Editor's note: Rudy Ruiz founded RedBrownandBlue.com, a site featuring multicultural political commentary, hosts a nationally syndicated Spanish-language radio show; and wrote a guide to success for immigrants ("¡Adelante!" published by Random House). He is co-founder and president of Interlex, an advocacy marketing agency based in San Antonio, Texas.
Rudy Ruiz says immigration reform can't wait for next year.
SAN ANTONIO, Texas (CNN) -- One of the greatest challenges for minorities in any democracy is that their priorities often differ with those of the majority.
Consequently, even if a minority group does not experience outright tyranny, it can suffer tragic neglect. That's the lingering problem with immigration reform.
Latino leaders have long called for comprehensive immigration reform. During the presidential campaign, it finally seemed destined for reality as candidates sought the crucial Latino vote.
But today, where's immigration reform on the list of priorities?
Apparently, it's plummeting faster than bank stocks were during the market's freefall. Maybe the president hoped we wouldn't notice. He mentioned it in passing while we were engrossed in the health care drama. And instead of telling us directly, in a meeting with the Latino leaders that supported his candidacy, he announced it while chatting with foreign heads of state.
What did he say? No immigration reform until 2010. But since he's expending massive political capital on health care, and 2010 is a midterm election year renowned for inaction on controversial matters, the postponement is as menacing as the promise is dubious.
"Experience and history have told us if it's postponed to the following year, then you're talking about 2011," Rep. Henry Cuellar, D-Texas, told the San Antonio Express-News.
But with health care and financial reforms, budget deficits, and tax hikes looming, what hurdles will we face by 2011? What realistic hopes remain for immigration reform?
Rep. Charles Gonzalez, D-Texas, said if a comprehensive bill isn't passed, "We'll try to do it piecemeal."
"Piecemeal" is a favorite course for a Congress that finds bipartisan compromise unpalatable. But given the issue's persistent magnitude, such a response is tantamount to a negligent -- perhaps tyrannical -- master tossing a crumb from the table to a pack of ravenous, emaciated dogs.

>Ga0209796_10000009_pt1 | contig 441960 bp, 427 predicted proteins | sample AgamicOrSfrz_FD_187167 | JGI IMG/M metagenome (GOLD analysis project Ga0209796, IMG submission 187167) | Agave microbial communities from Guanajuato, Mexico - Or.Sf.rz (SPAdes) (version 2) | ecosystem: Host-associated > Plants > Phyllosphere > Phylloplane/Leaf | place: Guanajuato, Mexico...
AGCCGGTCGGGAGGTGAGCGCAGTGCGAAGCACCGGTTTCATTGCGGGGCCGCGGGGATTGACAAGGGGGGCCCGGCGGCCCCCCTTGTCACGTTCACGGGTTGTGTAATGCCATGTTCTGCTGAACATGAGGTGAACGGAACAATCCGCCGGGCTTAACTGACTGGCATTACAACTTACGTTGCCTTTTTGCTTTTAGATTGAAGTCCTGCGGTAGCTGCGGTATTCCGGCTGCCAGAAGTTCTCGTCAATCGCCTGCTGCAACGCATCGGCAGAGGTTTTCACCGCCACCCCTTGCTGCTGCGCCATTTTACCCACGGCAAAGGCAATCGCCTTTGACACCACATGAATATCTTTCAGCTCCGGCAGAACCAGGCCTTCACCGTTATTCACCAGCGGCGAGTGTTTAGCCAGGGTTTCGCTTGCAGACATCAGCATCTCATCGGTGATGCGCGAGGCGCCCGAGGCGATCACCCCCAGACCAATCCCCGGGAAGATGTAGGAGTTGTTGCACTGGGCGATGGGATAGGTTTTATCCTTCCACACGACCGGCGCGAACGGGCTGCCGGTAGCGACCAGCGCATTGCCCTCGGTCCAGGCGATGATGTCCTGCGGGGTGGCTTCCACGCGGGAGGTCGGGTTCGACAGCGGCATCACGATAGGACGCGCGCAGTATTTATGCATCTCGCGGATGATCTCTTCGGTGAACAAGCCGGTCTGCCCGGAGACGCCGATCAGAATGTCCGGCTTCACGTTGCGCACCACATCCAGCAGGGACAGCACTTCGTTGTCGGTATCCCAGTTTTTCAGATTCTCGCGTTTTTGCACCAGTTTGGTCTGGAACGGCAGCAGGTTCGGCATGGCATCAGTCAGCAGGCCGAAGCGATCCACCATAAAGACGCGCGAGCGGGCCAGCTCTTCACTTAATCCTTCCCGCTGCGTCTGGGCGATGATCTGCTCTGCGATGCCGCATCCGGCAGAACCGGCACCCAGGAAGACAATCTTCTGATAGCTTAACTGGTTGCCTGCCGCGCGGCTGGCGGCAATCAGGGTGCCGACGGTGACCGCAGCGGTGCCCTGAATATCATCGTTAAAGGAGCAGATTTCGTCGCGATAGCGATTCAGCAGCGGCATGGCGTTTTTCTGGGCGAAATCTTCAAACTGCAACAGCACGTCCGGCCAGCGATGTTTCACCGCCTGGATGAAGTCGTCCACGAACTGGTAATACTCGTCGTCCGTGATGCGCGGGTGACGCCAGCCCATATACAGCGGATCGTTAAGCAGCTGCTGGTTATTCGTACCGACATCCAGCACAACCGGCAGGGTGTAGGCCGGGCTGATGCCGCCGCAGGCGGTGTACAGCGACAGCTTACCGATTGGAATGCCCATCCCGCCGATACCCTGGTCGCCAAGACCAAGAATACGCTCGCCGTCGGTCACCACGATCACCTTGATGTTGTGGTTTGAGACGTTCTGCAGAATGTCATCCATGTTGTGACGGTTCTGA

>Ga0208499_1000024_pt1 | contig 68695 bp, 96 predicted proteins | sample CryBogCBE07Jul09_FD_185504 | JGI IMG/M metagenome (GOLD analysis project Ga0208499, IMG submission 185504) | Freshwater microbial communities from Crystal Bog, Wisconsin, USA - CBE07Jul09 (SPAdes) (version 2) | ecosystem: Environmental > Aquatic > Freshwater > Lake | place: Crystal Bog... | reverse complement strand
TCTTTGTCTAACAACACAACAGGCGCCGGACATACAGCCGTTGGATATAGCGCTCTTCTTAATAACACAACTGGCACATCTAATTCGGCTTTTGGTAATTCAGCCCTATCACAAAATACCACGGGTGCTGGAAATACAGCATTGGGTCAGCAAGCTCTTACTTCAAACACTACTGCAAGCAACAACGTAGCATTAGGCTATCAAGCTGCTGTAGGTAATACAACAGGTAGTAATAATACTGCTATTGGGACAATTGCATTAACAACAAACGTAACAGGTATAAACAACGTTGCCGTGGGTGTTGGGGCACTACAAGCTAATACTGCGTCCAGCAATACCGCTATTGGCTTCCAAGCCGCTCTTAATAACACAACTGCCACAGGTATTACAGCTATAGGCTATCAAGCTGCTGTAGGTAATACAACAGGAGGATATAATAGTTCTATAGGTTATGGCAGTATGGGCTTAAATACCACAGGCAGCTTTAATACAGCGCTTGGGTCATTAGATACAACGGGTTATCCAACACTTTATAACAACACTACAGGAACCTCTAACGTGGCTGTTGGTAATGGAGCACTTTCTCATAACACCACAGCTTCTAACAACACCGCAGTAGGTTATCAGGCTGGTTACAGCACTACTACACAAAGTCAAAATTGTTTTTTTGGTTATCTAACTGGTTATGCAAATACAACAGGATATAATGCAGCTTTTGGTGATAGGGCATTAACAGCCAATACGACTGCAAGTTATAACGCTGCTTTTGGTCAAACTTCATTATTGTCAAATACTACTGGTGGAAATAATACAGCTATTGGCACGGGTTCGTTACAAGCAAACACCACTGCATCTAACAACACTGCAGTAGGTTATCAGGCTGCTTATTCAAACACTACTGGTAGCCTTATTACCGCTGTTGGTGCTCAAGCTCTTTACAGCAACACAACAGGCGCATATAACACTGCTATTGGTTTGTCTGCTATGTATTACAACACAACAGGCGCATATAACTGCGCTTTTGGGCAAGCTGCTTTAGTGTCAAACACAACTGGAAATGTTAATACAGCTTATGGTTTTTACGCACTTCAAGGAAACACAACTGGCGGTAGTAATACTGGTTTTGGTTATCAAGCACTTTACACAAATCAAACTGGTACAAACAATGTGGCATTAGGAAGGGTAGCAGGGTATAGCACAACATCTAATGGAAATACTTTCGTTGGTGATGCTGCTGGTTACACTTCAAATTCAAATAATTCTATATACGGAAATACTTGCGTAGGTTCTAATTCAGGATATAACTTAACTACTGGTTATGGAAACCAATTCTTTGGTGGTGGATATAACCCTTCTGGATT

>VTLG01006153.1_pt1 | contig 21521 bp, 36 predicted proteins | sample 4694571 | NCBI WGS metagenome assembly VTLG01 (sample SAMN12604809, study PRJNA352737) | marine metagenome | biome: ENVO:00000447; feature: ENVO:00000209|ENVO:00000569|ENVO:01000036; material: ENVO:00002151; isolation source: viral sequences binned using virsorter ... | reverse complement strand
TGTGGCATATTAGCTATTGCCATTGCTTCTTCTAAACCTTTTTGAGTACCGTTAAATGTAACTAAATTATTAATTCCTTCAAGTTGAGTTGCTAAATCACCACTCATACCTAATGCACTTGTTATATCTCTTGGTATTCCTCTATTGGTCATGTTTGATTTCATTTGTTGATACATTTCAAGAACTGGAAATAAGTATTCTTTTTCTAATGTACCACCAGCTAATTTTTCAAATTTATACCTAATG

Instead, why don't we step up as a nation and face the challenge with a level of honor and attention that is consistent with the best of our ideals? After all, the Statue of Liberty raised its torch to welcome immigrants, not to light the way for the insurance executives and Wall Street bankers prioritized by policymakers today.
I grew up on the border and I can honestly say, it pains me to watch us squander billions on a border fence when we've yet to see a man-made structure that can stop the forces of nature. What we call "immigration" -- in the case of Latinos -- is actually a pattern of migration, a natural movement of homo sapiens dying of thirst and hunger, seeking water and nourishment in more fertile grounds.
Comprehensive immigration reform should thus be viewed as an essential measure to protect human rights on our soil and continent. This is a time to think big, not small. This is about more than laws and lines drawn on a map.
It is about the origins of our humanity, not our nationality. Real people are suffering as raids continue, border deaths and hate crimes escalate, and families are destroyed.
"Without a solution, the problems will only worsen," I was told by Salvador Sanabria, executive director of El Rescate, a non-profit serving immigrants in Los Angeles, California, for 27 years. "Comprehensive reform will save lives, keep families together and give immigrants the opportunity to contribute fully to America's economy and security. It's a humanitarian issue, but it'll also benefit America to do it right."
On an issue prioritized by the nation's largest, fastest-growing minority group, why not do it right? Why wait any longer?
Even Sen. John Cornyn, R-Texas, in rare agreement with his Democratic counterparts, said he was disappointed by the delay. He said he is "ready to work" with the president on the issue.
With our nation divided on many fronts, why can't we capitalize on bipartisan support for immigration reform now? Rather than blame competing priorities for procrastinating, why can't Washington wow us with a display of multitasking brilliance?
At least immigration reform doesn't come with a price tag of a trillion dollars and a host of new taxes as health care reform does. That should make it popular by comparison.
"Reform is a priority in the Latino community," LULAC President Rosa Rosales told the San Antonio Express-News. "I would strongly urge that Latino organizations push the issue that we need comprehensive immigration reform now."
Latino leaders should settle for nothing less. Latino voters should exhort all elected officials to act with the same urgency they would exhibit were it their own kin dying on the vine.
Thomas Jefferson once said: "All tyranny needs to gain a foothold is for people of good conscience to remain silent."
In that spirit, we should unite to make this not only a Latino priority, but an American priority. And all people of good conscience should speak up for what's right -- or risk creeping towards tyranny by neglect.
The opinions expressed in this commentary are solely those of Rudy Ruiz.
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